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About Paul

Unique selections of books from our book buyer Paul Ingram. He compiles great lists of books on varying topics.

If you have any requests for recommendations, send Paul an email at

  • Paul's Corner: Paul's Book Club

    The Street of Crocodiles Bruno Schulz

    Our May Book Club will take place on May 18 at 7 pm at Prairie Lights Book Store.  The book will be The Street of Crocodiles by Bruno Schulz.  There are plenty of copies available at the book store.

  • Paul's Corner: Poetry Month - Gwendolyn Brooks

    Selected Poems Gwendolyn Brooks

    a song in the front yard

    I’ve stayed in the front yard all my life.
    I want a peek at the back
    Where it’s rough and untended and hungry weed grows.  
    A girl gets sick of a rose.

    I want to go in the back yard now  
    And maybe down the alley,
    To where the charity children play.  
    I want a good time today.

    They do some wonderful things.
    They have some wonderful fun.
    My mother sneers, but I say it’s fine
    How they don’t have to go in at quarter to nine.  
    My mother, she tells me that Johnnie Mae  
    Will grow up to be a bad woman.
    That George’ll be taken to Jail soon or late
    (On account of last winter he sold our back gate).

    But I say it’s fine. Honest, I do.
    And I’d like to be a bad woman, too,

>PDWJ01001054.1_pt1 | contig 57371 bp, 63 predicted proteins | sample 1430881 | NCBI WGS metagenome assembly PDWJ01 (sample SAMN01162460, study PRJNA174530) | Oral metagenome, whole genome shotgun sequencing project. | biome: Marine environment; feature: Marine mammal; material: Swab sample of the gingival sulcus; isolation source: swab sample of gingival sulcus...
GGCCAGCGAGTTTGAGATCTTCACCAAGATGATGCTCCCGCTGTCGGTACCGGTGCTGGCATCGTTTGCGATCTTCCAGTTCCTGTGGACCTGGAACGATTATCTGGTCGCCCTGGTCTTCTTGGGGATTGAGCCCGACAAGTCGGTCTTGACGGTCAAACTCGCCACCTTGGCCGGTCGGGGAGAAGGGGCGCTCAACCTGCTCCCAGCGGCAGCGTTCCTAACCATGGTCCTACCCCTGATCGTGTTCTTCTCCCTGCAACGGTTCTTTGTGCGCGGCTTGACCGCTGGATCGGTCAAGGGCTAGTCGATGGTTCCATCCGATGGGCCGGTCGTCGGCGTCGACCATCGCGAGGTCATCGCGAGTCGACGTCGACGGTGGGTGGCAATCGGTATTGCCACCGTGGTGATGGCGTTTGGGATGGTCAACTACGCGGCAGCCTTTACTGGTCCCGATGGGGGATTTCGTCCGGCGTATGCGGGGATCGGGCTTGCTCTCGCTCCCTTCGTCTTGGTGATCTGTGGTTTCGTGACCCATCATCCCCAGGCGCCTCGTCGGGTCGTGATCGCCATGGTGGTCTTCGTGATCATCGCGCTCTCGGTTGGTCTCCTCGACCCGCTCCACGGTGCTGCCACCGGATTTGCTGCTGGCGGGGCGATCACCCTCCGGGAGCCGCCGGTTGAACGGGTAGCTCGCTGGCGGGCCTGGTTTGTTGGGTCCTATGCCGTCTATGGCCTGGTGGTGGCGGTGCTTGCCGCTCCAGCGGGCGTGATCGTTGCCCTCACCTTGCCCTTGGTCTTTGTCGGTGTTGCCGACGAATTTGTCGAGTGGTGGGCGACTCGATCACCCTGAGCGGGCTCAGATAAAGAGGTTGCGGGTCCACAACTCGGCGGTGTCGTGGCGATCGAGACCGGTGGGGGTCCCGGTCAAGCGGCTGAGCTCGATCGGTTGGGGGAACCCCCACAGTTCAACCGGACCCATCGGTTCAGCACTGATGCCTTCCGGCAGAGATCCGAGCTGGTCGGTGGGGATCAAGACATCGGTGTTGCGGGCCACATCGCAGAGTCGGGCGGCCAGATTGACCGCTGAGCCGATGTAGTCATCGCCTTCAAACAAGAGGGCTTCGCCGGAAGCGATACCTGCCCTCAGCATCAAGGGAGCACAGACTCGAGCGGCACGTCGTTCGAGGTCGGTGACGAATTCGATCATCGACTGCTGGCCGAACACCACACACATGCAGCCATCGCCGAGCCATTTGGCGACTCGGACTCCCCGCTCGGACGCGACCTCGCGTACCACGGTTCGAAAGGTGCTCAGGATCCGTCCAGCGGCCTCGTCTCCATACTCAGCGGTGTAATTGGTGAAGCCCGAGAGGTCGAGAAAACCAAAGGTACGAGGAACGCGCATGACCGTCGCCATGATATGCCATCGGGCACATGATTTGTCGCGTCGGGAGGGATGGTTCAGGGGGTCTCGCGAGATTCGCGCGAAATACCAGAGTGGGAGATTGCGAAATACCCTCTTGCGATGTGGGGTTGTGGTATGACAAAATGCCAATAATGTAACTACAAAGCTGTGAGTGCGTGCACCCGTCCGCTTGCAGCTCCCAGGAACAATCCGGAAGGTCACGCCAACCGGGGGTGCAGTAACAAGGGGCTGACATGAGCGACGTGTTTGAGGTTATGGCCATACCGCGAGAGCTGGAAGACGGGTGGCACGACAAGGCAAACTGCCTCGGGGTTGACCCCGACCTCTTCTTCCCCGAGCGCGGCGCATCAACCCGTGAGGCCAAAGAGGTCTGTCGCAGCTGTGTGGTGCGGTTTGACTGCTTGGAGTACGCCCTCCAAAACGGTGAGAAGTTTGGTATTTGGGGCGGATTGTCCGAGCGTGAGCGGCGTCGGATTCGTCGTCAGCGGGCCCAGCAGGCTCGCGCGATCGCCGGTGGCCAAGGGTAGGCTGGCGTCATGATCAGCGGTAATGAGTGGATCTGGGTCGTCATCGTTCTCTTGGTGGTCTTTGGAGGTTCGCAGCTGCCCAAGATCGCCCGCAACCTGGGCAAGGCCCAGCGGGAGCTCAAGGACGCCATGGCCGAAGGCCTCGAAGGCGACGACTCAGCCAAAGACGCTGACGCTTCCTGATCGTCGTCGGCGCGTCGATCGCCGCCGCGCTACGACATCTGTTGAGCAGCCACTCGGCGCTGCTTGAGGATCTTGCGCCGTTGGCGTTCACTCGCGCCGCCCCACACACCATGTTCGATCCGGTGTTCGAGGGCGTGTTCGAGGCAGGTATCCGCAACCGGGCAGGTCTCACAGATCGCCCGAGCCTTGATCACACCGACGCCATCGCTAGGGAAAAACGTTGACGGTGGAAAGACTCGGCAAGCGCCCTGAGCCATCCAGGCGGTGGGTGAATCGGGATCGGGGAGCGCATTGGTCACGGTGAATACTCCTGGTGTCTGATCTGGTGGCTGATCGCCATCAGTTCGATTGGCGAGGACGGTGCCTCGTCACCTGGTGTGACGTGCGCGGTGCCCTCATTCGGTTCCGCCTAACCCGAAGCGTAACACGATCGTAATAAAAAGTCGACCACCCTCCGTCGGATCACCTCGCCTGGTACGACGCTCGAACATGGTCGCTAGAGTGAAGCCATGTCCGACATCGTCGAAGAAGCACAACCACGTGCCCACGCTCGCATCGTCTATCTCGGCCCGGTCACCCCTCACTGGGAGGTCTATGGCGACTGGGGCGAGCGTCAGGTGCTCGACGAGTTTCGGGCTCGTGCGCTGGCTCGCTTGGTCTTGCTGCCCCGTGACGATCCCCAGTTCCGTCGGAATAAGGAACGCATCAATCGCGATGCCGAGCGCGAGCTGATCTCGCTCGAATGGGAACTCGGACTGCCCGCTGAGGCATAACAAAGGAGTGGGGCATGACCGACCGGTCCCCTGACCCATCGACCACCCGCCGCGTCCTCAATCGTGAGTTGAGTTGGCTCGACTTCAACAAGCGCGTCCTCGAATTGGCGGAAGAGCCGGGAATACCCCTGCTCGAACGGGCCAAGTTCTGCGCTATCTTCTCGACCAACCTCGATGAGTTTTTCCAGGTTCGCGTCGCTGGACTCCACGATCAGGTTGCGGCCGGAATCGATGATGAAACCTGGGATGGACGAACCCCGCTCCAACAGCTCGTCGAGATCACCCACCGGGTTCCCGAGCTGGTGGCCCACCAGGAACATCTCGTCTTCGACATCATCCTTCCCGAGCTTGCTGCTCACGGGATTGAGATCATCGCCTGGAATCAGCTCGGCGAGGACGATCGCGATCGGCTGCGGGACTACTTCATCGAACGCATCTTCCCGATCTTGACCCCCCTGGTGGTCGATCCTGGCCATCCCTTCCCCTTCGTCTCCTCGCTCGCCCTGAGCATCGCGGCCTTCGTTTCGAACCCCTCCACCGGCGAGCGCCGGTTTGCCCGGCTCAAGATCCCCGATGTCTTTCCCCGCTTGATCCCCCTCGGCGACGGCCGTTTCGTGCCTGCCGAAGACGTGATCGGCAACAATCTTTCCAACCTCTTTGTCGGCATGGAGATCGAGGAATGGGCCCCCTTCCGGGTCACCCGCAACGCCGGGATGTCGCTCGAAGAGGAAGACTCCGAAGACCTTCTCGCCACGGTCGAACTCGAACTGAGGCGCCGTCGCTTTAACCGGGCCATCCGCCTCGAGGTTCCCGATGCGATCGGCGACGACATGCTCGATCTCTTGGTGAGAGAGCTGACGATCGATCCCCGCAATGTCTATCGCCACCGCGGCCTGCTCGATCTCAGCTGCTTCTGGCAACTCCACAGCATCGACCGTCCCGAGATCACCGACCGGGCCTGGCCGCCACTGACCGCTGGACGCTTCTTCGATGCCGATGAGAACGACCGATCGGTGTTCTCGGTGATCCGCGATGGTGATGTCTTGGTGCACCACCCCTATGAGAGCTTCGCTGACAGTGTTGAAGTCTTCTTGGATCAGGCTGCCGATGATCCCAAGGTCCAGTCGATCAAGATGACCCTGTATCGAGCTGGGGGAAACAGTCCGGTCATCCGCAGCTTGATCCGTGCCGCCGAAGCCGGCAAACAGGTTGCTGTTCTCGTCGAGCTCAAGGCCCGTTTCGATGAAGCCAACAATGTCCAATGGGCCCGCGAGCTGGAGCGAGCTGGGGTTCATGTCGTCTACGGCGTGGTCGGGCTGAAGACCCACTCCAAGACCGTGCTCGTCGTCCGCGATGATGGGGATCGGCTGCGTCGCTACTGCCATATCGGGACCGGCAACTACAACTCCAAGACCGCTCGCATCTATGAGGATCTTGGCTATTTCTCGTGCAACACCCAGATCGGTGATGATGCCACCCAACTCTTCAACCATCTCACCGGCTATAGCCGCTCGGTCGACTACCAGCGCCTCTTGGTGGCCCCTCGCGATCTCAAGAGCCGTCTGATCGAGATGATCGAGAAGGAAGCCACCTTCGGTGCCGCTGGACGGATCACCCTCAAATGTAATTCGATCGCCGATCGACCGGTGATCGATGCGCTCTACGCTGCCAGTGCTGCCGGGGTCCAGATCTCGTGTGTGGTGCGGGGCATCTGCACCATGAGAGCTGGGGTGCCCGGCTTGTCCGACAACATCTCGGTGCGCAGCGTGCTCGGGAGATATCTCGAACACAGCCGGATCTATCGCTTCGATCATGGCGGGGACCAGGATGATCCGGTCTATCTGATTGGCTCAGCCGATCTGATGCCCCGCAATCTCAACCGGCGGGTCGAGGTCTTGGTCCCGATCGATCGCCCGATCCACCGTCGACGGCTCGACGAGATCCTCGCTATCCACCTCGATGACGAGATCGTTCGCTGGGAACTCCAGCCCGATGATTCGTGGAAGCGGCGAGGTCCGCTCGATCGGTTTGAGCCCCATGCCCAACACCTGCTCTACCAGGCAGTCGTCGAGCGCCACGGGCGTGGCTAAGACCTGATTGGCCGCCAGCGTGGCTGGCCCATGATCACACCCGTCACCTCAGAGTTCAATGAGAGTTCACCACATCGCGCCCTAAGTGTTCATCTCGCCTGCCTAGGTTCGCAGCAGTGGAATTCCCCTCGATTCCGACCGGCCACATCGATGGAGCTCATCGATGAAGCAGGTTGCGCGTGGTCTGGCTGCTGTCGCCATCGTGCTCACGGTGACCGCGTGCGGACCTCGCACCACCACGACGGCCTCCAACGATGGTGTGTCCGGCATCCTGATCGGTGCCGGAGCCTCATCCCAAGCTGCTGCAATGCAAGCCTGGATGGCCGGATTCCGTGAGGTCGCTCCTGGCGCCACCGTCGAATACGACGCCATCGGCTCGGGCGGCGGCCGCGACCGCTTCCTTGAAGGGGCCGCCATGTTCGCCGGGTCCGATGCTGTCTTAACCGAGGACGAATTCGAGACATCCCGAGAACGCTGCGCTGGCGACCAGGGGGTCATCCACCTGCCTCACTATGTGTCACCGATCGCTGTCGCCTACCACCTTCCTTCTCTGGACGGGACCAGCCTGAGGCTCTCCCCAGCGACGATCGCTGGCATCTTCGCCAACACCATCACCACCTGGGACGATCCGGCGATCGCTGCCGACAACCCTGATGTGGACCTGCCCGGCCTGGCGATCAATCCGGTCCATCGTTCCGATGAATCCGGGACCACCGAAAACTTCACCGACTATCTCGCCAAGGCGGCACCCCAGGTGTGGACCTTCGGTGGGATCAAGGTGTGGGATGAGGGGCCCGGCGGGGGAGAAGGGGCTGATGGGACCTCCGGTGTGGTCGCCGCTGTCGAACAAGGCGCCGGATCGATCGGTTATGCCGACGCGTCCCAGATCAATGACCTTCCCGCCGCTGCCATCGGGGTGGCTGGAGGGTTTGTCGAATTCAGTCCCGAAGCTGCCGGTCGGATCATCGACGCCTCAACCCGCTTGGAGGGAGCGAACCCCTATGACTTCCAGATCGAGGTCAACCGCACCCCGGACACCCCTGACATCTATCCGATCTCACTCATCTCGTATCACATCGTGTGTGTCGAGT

And wear the brave stockings of night-black lace  
    And strut down the streets with paint on my face.

    —Gwendolyn Brooks


  • Paul's Corner: Poetry Month - James Galvin

    Resurrection Update: Collected Poems, 1975-1997 James Galvin


    Remember the night you got drunk
    and shot the roses?
    You were a perfect stranger, Father,
    even my bad sister cried.

    Some other gravity,
    not death or luck,
    drew fish out of the sea
    and started them panting.

    The fish became a man.
    The archer’s bow became a violin.
    I remember the night you searched the sofa
    for change

    and wept on the telephone.
    Some other gravity,
    not time or entropy,
    pulled the knife down for centuries.

    The archers dropped their bows,
    harmless as pine needles in the snow.
    The knife became a plow
    and entered the earth, Father.

    Later it became a boat
    and some other things —
    It isn’t a dream but it takes a long time,
    for the archer’s bow to become a violin.

    --James Galvin